An inspiring personality

Bahri Karam Khan

ARISTOTLE was a philosopher, great indeed, and so was the Plato. William Wordsworth was a poet, great indeed, and so were Chaucer, Spencer, Milton, Shakespeare and our vernacular poets even. They all were undeniably great personalities. But when we talk of a person who was a poet, a thinker, a philosopher and a politician all at the same time, then what perception can be had about his personality? All these characteristics are more than enough for his being a great intellectual.
What however gives him a unique status is unquestionably, whatever he was, was for his brethren-in-faith. And that’s exactly what makes him an inspiring personality for the Muslims, not only of South Asia but of the entire world. Yes, that stimulating character was Allama Muhammad Iqbal who had spared no effort to make the Muslims imbibe social, cultural and political maturity as a nation and elevate them to a status they actually deserved.
Allama’s period was extremely critical for the Muslims. They had given up the golden doctrines of Islam and were thus suffering from all sorts of miseries and agonies particularly at the hands of Western imperialism. Their harmony had badly shattered resulting in their political slavery and rampant poverty. The Arab countries were at loggerheads. Italy had invaded Tripoli and, here in the subcontinent too, the Muslims had fallen victims to British colonialism.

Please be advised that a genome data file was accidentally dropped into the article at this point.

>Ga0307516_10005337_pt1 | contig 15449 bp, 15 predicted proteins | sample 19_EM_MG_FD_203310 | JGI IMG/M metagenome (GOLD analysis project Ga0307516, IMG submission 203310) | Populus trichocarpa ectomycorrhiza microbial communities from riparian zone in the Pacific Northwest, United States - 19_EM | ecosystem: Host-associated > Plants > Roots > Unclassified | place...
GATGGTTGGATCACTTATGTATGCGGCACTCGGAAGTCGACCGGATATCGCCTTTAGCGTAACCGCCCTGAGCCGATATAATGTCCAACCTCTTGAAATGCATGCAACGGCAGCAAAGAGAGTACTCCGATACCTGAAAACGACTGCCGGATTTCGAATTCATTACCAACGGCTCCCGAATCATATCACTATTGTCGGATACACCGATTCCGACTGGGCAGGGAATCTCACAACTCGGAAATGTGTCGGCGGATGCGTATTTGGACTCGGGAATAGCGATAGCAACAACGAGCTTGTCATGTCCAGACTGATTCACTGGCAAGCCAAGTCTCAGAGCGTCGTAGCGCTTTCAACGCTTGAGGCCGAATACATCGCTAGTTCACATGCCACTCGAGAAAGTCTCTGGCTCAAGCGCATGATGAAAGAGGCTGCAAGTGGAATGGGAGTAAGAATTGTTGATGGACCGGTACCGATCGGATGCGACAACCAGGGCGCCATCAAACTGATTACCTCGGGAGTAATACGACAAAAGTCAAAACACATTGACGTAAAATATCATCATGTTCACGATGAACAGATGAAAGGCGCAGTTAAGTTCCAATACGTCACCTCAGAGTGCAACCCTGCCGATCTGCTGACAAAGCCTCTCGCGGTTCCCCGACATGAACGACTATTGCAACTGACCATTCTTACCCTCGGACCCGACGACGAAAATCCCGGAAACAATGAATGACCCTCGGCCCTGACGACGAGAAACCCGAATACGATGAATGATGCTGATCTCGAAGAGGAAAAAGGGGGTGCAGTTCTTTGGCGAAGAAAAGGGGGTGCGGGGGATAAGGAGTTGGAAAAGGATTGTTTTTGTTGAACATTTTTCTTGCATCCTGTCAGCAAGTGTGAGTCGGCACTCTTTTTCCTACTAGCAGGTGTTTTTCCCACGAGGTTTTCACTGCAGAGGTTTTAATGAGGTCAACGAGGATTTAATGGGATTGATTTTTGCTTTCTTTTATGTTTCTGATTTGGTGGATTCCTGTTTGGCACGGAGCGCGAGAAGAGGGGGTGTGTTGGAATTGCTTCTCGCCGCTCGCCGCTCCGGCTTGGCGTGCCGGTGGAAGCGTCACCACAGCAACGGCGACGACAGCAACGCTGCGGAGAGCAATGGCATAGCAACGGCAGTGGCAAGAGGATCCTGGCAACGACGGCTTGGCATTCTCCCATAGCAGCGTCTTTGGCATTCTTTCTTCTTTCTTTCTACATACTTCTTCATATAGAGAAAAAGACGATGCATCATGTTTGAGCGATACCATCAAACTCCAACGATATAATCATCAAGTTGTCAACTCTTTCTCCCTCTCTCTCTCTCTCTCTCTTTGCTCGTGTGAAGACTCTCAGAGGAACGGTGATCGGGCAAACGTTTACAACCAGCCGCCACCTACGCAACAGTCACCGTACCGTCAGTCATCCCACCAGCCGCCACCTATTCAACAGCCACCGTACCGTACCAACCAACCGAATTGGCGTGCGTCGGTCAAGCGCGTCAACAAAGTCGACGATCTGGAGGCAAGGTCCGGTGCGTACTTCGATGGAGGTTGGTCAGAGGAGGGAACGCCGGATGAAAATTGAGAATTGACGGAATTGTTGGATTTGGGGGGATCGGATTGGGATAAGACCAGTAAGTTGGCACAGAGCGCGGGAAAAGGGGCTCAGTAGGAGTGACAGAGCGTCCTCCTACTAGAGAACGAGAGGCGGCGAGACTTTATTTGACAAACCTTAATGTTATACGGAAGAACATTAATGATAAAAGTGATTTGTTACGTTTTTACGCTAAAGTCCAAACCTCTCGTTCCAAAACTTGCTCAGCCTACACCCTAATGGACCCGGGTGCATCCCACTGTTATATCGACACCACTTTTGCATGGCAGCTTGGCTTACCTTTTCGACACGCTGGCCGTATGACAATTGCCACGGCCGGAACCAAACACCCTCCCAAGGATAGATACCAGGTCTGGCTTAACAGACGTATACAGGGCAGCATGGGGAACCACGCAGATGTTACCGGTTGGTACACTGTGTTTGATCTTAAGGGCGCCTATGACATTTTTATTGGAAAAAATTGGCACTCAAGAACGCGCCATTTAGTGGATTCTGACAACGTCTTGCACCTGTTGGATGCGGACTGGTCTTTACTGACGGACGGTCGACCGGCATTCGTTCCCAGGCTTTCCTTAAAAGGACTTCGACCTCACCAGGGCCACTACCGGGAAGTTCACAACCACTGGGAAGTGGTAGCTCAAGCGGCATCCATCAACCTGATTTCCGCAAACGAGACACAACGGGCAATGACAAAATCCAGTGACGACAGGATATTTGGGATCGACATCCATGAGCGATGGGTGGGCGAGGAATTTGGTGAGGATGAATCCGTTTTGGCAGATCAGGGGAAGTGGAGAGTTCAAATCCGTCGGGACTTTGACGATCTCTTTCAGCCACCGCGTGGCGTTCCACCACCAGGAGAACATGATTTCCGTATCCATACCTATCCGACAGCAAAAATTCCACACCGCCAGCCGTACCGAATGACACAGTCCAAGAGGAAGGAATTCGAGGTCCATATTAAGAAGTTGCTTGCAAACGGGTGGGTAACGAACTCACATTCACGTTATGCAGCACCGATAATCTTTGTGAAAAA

Some of the Muslim leaders like Syed Jamaluddin Afghani and Saeed Halim Paasha had realized gravity of the situation and thus undertaken the task of Muslims’ revival by preaching that all their problems could be resolved only through adherence to the golden tenets of Islam. They also underlined the need for the Muslims’ unity which could enable them to get rid of their miseries.
Mission of these leaders had effectively inspired the Muslims who began to think about their renaissance. Allama too got deeply inspired by these leaders and took their mission forward through his mature thinking and enchanting poetry. Allama figures as a poet of the highest caliber. However, his poetry enshrines something totally different from that of other poets. In fact, he was a sensitive and witty Muslim scholar who felt deeply sorrowful over the miserable condition of Muslims. He therefore undertook the mission of how to elevate the degraded Muslims to the glorious status they once had. And his poetic work reflects this great mission indeed.
Allama had studied western society from close quarters. He knew the west’s wicked designs against Muslims and thus warned the Muslims to be cautious not to fall prey to their tricks. He also had a thorough knowledge of Islam and was well abreast of the glorious past of the Muslims with a lot of feathers in their caps. Almost every verse of his poetry thus embodies a comprehensive sermon from a great scholar to the depressed Muslims. He tried to awake them of the deep slumber and also urged them to follow in the footprints of their ancestors to regain their glorious status.
Allama introduced “phalsafa-e-khudi” meaning the philosophy of self-knowing. He wanted man to know his origin. Man, as he views, is a great scholar and thus he ought to know the purpose he has been created for, and do what has been enjoined upon by Allah through his last Prophet (PBUH). And, by doing so, he can have all the things Allah has created. The man with such a character has been termed as “Mard-e-Momin”, who actually makes history for the Muslims.
— The writer is freelance columnist based in Swat.

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